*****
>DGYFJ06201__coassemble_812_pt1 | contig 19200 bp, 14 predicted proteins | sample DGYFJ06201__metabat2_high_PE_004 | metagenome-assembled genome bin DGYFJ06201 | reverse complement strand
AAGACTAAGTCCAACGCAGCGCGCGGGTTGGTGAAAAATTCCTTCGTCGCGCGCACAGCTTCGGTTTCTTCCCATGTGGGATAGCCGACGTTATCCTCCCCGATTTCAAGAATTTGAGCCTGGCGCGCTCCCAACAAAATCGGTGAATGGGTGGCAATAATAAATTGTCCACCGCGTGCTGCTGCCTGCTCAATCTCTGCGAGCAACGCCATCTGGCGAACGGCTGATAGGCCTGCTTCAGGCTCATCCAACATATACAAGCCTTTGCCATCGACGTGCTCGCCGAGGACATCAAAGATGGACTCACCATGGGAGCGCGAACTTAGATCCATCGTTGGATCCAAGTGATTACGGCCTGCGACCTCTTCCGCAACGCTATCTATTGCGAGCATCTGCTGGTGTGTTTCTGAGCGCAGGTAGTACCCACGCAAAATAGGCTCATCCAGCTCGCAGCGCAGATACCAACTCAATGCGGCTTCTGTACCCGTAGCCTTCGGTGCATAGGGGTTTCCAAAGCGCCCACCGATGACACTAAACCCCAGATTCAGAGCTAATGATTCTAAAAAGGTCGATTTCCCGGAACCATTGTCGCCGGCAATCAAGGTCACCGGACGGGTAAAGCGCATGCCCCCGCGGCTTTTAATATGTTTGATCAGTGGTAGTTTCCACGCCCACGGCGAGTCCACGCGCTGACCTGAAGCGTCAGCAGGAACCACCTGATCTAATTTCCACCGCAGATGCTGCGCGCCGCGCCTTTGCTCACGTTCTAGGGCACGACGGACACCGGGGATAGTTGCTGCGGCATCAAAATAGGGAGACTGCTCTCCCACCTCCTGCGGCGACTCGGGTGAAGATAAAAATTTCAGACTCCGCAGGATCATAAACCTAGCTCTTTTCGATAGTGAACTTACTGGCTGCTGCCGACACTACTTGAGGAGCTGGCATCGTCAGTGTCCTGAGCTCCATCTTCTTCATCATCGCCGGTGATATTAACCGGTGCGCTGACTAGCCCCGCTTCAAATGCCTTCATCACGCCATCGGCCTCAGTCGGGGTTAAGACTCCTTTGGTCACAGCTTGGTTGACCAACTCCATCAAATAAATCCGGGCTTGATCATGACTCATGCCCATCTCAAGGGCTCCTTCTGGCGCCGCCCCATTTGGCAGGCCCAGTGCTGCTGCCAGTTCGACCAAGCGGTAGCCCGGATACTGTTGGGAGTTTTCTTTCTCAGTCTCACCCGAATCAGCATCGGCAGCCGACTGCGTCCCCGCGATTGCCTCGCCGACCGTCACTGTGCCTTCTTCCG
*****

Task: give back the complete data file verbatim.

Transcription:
>DGYFJ06201__coassemble_812_pt1 | contig 19200 bp, 14 predicted proteins | sample DGYFJ06201__metabat2_high_PE_004 | metagenome-assembled genome bin DGYFJ06201 | reverse complement strand
AAGACTAAGTCCAACGCAGCGCGCGGGTTGGTGAAAAATTCCTTCGTCGCGCGCACAGCTTCGGTTTCTTCCCATGTGGGATAGCCGACGTTATCCTCCCCGATTTCAAGAATTTGAGCCTGGCGCGCTCCCAACAAAATCGGTGAATGGGTGGCAATAATAAATTGTCCACCGCGTGCTGCTGCCTGCTCAATCTCTGCGAGCAACGCCATCTGGCGAACGGCTGATAGGCCTGCTTCAGGCTCATCCAACATATACAAGCCTTTGCCATCGACGTGCTCGCCGAGGACATCAAAGATGGACTCACCATGGGAGCGCGAACTTAGATCCATCGTTGGATCCAAGTGATTACGGCCTGCGACCTCTTCCGCAACGCTATCTATTGCGAGCATCTGCTGGTGTGTTTCTGAGCGCAGGTAGTACCCACGCAAAATAGGCTCATCCAGCTCGCAGCGCAGATACCAACTCAATGCGGCTTCTGTACCCGTAGCCTTCGGTGCATAGGGGTTTCCAAAGCGCCCACCGATGACACTAAACCCCAGATTCAGAGCTAATGATTCTAAAAAGGTCGATTTCCCGGAACCATTGTCGCCGGCAATCAAGGTCACCGGACGGGTAAAGCGCATGCCCCCGCGGCTTTTAATATGTTTGATCAGTGGTAGTTTCCACGCCCACGGCGAGTCCACGCGCTGACCTGAAGCGTCAGCAGGAACCACCTGATCTAATTTCCACCGCAGATGCTGCGCGCCGCGCCTTTGCTCACGTTCTAGGGCACGACGGACACCGGGGATAGTTGCTGCGGCATCAAAATAGGGAGACTGCTCTCCCACCTCCTGCGGCGACTCGGGTGAAGATAAAAATTTCAGACTCCGCAGGATCATAAACCTAGCTCTTTTCGATAGTGAACTTACTGGCTGCTGCCGACACTACTTGAGGAGCTGGCATCGTCAGTGTCCTGAGCTCCATCTTCTTCATCATCGCCGGTGATATTAACCGGTGCGCTGACTAGCCCCGCTTCAAATGCCTTCATCACGCCATCGGCCTCAGTCGGGGTTAAGACTCCTTTGGTCACAGCTTGGTTGACCAACTCCATCAAATAAATCCGGGCTTGATCATGACTCATGCCCATCTCAAGGGCTCCTTCTGGCGCCGCCCCATTTGGCAGGCCCAGTGCTGCTGCCAGTTCGACCAAGCGGTAGCCCGGATACTGTTGGGAGTTTTCTTTCTCAGTCTCACCCGAATCAGCATCGGCAGCCGACTGCGTCCCCGCGATTGCCTCGCCGACCGTCACTGTGCCTTCTTCCG